Peanuts first appeared in October 1950. Since then, the adventures of Charlie Brown, Snoopy, and the rest of the gang have delighted generations across the globe. Now, The Peanuts Movie brings Schulz’s beloved characters to life in 3-D. The following interview with writer and producer Craig Schulz, who is also the president of Charles M. Schulz Creative Associates, took place at the Charles M. Schulz Museum and Research Center in Santa Rosa, the town in Northern California where his father lived and worked until his death in 2000.
What made you decide to write The Peanuts Movie with your son?
After my dad passed on in 2000, we had numerous requests—people calling up asking if we, the family, would be interested in doing a movie. We had always decided we’d probably never do a feature film, because we didn’t think the risk was worth the reward. But time passed and we started thinking about the possibility.
How does the film remain faithful to your dad’s work? How has it lifted his stories off the page?
Well, I think it’s done it on multiple levels. I will say that there’s nobody who is more protective of my dad’s legacy than myself, and I’ve passed that onto my son. During this process, his admiration for his grandfather has grown tremendously. On the animation side, Steve [Martino, the director] made sure this film was done right. Every animator that came onto the project had to go to what they called “Van Pelt University,” which entailed a week’s training on how to draw these characters.
Can you discuss Snoopy and his role in the film?
I think Snoopy is like all of us, or what we would like to be. He lives the dream life. All he’s got to do is sit on his doghouse and sleep all day long. He gets food brought to him every night. And in the meantime he lives his fantasies. In this film, we see Snoopy driven into this fantasy world of the “Flying Ace” [the character he imagines himself as when fighting the Red Baron]. The story revolves around a couple of origin stories. For the first time, Snoopy takes out the typewriter and types. We see him typing in the comic strip but we never really know why that happens, and in this movie it is explained. We know that for 50 years, he’s been chasing the Red Baron and he’s never been able to catch him. The film explains why he’s chasing the Red Baron.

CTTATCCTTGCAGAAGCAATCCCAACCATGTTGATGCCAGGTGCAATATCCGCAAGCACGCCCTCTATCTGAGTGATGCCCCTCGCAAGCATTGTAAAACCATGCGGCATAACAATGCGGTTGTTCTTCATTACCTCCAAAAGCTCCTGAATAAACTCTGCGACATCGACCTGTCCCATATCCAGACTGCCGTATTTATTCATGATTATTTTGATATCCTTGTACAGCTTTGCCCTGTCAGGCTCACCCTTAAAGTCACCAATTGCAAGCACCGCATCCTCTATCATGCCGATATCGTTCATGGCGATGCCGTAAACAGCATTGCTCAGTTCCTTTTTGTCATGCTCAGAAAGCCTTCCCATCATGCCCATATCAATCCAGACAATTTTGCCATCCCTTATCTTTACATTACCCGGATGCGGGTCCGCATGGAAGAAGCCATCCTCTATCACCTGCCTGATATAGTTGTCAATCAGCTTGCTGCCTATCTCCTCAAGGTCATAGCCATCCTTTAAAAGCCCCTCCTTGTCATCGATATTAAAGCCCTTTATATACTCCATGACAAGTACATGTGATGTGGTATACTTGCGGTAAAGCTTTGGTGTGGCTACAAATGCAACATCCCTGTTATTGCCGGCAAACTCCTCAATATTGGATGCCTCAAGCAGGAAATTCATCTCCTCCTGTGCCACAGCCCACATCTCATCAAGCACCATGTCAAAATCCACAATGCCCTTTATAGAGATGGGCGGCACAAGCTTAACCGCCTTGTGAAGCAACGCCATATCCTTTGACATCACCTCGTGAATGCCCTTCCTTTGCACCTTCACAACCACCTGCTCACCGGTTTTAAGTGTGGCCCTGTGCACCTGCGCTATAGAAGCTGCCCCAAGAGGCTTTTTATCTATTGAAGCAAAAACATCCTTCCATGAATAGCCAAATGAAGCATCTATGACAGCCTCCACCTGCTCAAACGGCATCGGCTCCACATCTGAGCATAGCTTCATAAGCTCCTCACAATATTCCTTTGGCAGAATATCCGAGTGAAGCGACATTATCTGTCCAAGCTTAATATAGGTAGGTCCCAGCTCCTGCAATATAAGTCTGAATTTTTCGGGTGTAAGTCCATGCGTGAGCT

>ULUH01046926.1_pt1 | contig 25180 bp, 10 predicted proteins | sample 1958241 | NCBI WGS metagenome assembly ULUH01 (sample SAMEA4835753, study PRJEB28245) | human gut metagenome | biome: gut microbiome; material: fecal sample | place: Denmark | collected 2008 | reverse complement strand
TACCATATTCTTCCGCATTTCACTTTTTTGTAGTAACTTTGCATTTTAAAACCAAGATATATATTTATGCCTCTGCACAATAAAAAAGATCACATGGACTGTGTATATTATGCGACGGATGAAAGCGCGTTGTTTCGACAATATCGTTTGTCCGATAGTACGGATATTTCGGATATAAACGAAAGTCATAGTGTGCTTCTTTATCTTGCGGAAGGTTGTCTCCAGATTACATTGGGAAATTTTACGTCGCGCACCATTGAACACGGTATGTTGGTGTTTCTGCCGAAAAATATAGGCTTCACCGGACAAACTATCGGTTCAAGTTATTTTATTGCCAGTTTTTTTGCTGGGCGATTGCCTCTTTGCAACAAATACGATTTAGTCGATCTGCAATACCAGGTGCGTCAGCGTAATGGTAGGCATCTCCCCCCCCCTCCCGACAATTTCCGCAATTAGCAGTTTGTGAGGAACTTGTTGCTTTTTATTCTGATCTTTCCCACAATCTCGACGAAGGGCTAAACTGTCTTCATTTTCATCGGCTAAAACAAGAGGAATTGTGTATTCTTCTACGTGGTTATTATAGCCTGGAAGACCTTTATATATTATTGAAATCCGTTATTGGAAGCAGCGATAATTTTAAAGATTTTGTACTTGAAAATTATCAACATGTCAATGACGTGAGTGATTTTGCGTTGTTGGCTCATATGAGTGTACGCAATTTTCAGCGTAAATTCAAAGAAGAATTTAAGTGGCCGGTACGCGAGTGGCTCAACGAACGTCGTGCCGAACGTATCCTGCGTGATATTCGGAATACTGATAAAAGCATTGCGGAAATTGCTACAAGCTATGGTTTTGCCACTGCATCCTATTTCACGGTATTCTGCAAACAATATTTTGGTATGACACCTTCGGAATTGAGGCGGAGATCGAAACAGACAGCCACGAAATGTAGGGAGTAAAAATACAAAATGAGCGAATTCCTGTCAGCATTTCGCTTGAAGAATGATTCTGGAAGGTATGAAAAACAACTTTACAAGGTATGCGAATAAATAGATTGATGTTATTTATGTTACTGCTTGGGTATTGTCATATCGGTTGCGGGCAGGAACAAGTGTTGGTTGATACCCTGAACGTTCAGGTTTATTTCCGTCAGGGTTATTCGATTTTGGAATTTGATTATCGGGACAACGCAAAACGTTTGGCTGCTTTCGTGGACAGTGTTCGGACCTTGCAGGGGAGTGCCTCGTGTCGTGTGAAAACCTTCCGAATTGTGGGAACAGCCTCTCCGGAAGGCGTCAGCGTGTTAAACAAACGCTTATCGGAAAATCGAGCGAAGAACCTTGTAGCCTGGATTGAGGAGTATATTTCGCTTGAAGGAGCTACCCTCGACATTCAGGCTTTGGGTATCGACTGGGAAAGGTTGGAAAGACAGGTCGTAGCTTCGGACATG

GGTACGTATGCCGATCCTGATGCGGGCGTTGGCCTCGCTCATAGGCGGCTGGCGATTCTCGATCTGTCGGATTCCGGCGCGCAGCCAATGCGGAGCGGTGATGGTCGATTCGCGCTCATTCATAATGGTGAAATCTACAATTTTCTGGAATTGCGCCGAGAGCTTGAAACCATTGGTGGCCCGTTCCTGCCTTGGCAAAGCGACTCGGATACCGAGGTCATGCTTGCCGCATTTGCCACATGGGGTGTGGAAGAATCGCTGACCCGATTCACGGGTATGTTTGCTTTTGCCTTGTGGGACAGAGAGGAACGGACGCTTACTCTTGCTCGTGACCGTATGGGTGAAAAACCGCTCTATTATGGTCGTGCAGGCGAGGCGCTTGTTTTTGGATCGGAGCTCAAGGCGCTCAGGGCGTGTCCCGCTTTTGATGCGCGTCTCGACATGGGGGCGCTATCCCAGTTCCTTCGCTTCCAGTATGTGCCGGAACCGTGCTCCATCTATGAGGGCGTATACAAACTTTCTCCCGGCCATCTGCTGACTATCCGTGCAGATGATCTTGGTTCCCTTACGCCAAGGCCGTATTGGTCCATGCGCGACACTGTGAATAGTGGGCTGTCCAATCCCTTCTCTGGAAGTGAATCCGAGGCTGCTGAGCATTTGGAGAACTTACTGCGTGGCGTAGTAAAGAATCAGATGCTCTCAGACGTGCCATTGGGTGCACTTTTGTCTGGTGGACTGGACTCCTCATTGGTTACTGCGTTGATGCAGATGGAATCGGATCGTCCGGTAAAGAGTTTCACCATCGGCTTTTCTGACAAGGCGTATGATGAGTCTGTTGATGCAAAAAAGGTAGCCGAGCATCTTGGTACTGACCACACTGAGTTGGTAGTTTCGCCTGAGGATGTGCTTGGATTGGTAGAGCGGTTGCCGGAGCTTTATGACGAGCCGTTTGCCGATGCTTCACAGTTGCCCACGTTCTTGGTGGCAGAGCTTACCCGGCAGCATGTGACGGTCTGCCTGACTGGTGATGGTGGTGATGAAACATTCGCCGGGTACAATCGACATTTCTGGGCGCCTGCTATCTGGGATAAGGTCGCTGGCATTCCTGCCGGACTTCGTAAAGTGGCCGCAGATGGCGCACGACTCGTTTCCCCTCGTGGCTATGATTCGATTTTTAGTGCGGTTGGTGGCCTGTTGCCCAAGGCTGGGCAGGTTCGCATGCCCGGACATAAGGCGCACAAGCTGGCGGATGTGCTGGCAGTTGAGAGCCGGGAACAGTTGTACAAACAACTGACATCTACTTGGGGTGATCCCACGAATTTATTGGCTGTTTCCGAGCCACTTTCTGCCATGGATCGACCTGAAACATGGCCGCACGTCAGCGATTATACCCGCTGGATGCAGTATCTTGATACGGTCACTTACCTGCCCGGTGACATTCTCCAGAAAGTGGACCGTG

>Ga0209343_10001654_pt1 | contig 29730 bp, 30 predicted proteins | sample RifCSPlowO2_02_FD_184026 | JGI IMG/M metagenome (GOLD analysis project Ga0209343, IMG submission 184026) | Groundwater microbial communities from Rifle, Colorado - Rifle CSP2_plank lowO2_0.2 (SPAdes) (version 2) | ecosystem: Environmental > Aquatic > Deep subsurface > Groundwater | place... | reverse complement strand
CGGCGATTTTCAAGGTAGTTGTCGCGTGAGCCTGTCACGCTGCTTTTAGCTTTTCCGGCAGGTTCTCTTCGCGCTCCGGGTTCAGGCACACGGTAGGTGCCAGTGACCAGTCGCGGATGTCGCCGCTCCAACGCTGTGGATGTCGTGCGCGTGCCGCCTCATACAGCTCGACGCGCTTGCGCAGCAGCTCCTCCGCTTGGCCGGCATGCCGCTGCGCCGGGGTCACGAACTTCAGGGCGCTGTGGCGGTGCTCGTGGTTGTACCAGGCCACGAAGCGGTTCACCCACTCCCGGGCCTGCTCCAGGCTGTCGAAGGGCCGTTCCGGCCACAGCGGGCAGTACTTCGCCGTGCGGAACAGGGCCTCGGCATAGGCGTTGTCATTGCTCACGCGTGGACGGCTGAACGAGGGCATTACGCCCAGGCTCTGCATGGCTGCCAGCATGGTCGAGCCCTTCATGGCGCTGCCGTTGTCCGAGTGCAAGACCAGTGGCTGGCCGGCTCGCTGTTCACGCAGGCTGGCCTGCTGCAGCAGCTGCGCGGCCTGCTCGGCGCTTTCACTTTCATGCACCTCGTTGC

How did you and the rest of the family inspire your father’s work?
I think he was very inspired by his children in the early years. If you study the comic strips, you realize that from the ’50s to the ’60s, he was coming of age and formulating the direction he wanted the comic strip to take. But from the ’60s to the ’70s, there’s a lot of influence from the children and from his marriage. But he really only gives his children credit for two or three comic strips. The tonal quality of the script changes in the early ’70s when he went through a divorce and married Jeannie (his second wife). There is a softer tone, it feels more philosophical.
What can audiences look forward to?
Our hope is that we reinvigorate the new generation to read Peanuts and come back to the comic strip and embrace the values of these characters. Often these days, there aren’t good messages in movies, as they get more edgy and racy. The nice thing about Peanuts is that, as a parent, you know that you’re going to be in good hands. There’s also humor. It is visually great and entertaining even for very small children.
Peanuts has remained relevant for so long. Do you think your father’s work is timeless?
I think it will continue to be relevant. There is no chance of the interest slowing down. When A Charlie Brown Christmas first came out in 1965, the studio thought it was going to be a disaster. But there was one animator standing in the back of the room who said, “Are you kidding me? This show’s going to run for a hundred years!” Well, it’s been 50 years, so he’s halfway right! I think he is right. People see something in Peanuts that they identify with. In the movie, you see these kids in school, having to do homework, all the things that every kid can relate to—you really feel like you’re attached to them. It’s a group of kids you want to be around.
The Peanuts Movie is now playing in theaters nationwide.